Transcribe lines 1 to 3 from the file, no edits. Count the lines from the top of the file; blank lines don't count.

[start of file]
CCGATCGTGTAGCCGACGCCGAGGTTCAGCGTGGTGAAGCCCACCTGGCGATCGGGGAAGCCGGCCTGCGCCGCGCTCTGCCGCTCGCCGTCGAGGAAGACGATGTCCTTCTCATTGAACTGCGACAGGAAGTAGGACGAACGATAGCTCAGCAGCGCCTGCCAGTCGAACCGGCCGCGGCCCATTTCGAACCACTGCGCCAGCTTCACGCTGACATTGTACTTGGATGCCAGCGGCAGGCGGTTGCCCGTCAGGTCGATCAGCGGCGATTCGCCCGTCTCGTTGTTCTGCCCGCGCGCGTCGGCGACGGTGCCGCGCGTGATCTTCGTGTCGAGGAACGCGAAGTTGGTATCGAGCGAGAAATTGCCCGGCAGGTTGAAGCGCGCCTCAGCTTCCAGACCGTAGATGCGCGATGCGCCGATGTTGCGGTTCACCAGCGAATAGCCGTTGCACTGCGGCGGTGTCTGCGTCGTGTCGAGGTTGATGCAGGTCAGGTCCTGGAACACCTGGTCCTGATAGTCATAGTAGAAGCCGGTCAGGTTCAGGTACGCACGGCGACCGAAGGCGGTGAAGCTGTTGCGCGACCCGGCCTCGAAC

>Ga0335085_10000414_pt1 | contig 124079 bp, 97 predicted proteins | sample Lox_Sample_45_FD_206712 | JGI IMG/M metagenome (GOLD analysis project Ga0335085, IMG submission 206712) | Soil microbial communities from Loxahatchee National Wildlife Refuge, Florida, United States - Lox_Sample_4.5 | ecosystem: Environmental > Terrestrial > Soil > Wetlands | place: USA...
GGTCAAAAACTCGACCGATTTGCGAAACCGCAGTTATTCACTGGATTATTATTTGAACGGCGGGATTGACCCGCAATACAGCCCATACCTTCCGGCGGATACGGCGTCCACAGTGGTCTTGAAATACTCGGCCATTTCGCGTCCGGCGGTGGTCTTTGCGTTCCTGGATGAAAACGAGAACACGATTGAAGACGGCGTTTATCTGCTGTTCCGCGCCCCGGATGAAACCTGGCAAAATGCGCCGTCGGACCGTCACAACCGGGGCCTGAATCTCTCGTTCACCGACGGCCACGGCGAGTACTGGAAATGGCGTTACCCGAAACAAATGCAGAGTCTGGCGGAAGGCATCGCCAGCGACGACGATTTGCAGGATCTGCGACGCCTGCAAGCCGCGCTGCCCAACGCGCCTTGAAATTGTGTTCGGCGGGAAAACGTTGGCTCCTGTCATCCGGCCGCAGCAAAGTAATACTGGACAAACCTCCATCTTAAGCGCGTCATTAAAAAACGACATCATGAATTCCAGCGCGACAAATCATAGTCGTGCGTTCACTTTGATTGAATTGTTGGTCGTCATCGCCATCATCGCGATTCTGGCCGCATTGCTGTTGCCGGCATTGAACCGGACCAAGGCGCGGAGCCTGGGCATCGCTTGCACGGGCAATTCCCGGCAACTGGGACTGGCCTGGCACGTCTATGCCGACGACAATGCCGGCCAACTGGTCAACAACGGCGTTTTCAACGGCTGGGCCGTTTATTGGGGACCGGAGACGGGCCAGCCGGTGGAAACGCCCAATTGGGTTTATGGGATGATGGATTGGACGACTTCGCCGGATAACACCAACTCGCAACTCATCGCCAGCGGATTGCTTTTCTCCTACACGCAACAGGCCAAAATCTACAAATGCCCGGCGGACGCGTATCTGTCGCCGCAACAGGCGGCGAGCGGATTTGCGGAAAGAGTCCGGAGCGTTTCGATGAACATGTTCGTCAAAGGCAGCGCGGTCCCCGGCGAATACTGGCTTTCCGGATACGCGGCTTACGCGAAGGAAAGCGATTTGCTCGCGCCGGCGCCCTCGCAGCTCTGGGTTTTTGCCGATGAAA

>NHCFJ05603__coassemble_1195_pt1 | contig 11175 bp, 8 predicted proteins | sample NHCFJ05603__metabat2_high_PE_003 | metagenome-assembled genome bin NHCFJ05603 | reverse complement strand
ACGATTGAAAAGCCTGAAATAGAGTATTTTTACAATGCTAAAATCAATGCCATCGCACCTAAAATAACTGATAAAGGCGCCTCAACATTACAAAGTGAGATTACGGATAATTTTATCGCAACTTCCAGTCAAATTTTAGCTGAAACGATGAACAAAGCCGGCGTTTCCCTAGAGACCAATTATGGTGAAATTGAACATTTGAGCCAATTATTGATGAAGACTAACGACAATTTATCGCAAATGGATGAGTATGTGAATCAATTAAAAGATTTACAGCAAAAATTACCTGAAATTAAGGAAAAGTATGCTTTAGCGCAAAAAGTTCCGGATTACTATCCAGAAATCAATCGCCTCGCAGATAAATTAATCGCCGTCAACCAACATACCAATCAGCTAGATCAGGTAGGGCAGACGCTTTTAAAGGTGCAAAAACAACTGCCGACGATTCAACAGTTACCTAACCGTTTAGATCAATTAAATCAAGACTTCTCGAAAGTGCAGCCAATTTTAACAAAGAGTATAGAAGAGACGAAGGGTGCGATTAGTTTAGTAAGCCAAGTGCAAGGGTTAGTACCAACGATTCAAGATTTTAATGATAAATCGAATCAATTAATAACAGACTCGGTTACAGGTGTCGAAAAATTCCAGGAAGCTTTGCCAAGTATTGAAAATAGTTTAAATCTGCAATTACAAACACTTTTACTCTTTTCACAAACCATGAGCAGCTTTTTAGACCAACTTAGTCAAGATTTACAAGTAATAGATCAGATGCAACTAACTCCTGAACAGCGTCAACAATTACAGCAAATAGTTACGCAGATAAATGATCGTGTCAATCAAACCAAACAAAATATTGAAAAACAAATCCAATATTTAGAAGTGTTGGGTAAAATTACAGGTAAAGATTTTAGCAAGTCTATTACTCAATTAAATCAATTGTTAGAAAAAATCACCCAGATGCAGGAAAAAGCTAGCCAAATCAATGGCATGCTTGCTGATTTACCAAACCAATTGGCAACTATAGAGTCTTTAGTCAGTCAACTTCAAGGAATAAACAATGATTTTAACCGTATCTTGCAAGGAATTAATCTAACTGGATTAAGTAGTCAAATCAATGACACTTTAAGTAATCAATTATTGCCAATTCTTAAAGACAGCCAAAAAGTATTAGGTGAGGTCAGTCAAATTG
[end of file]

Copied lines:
CCGATCGTGTAGCCGACGCCGAGGTTCAGCGTGGTGAAGCCCACCTGGCGATCGGGGAAGCCGGCCTGCGCCGCGCTCTGCCGCTCGCCGTCGAGGAAGACGATGTCCTTCTCATTGAACTGCGACAGGAAGTAGGACGAACGATAGCTCAGCAGCGCCTGCCAGTCGAACCGGCCGCGGCCCATTTCGAACCACTGCGCCAGCTTCACGCTGACATTGTACTTGGATGCCAGCGGCAGGCGGTTGCCCGTCAGGTCGATCAGCGGCGATTCGCCCGTCTCGTTGTTCTGCCCGCGCGCGTCGGCGACGGTGCCGCGCGTGATCTTCGTGTCGAGGAACGCGAAGTTGGTATCGAGCGAGAAATTGCCCGGCAGGTTGAAGCGCGCCTCAGCTTCCAGACCGTAGATGCGCGATGCGCCGATGTTGCGGTTCACCAGCGAATAGCCGTTGCACTGCGGCGGTGTCTGCGTCGTGTCGAGGTTGATGCAGGTCAGGTCCTGGAACACCTGGTCCTGATAGTCATAGTAGAAGCCGGTCAGGTTCAGGTACGCACGGCGACCGAAGGCGGTGAAGCTGTTGCGCGACCCGGCCTCGAAC

>Ga0335085_10000414_pt1 | contig 124079 bp, 97 predicted proteins | sample Lox_Sample_45_FD_206712 | JGI IMG/M metagenome (GOLD analysis project Ga0335085, IMG submission 206712) | Soil microbial communities from Loxahatchee National Wildlife Refuge, Florida, United States - Lox_Sample_4.5 | ecosystem: Environmental > Terrestrial > Soil > Wetlands | place: USA...
GGTCAAAAACTCGACCGATTTGCGAAACCGCAGTTATTCACTGGATTATTATTTGAACGGCGGGATTGACCCGCAATACAGCCCATACCTTCCGGCGGATACGGCGTCCACAGTGGTCTTGAAATACTCGGCCATTTCGCGTCCGGCGGTGGTCTTTGCGTTCCTGGATGAAAACGAGAACACGATTGAAGACGGCGTTTATCTGCTGTTCCGCGCCCCGGATGAAACCTGGCAAAATGCGCCGTCGGACCGTCACAACCGGGGCCTGAATCTCTCGTTCACCGACGGCCACGGCGAGTACTGGAAATGGCGTTACCCGAAACAAATGCAGAGTCTGGCGGAAGGCATCGCCAGCGACGACGATTTGCAGGATCTGCGACGCCTGCAAGCCGCGCTGCCCAACGCGCCTTGAAATTGTGTTCGGCGGGAAAACGTTGGCTCCTGTCATCCGGCCGCAGCAAAGTAATACTGGACAAACCTCCATCTTAAGCGCGTCATTAAAAAACGACATCATGAATTCCAGCGCGACAAATCATAGTCGTGCGTTCACTTTGATTGAATTGTTGGTCGTCATCGCCATCATCGCGATTCTGGCCGCATTGCTGTTGCCGGCATTGAACCGGACCAAGGCGCGGAGCCTGGGCATCGCTTGCACGGGCAATTCCCGGCAACTGGGACTGGCCTGGCACGTCTATGCCGACGACAATGCCGGCCAACTGGTCAACAACGGCGTTTTCAACGGCTGGGCCGTTTATTGGGGACCGGAGACGGGCCAGCCGGTGGAAACGCCCAATTGGGTTTATGGGATGATGGATTGGACGACTTCGCCGGATAACACCAACTCGCAACTCATCGCCAGCGGATTGCTTTTCTCCTACACGCAACAGGCCAAAATCTACAAATGCCCGGCGGACGCGTATCTGTCGCCGCAACAGGCGGCGAGCGGATTTGCGGAAAGAGTCCGGAGCGTTTCGATGAACATGTTCGTCAAAGGCAGCGCGGTCCCCGGCGAATACTGGCTTTCCGGATACGCGGCTTACGCGAAGGAAAGCGATTTGCTCGCGCCGGCGCCCTCGCAGCTCTGGGTTTTTGCCGATGAAA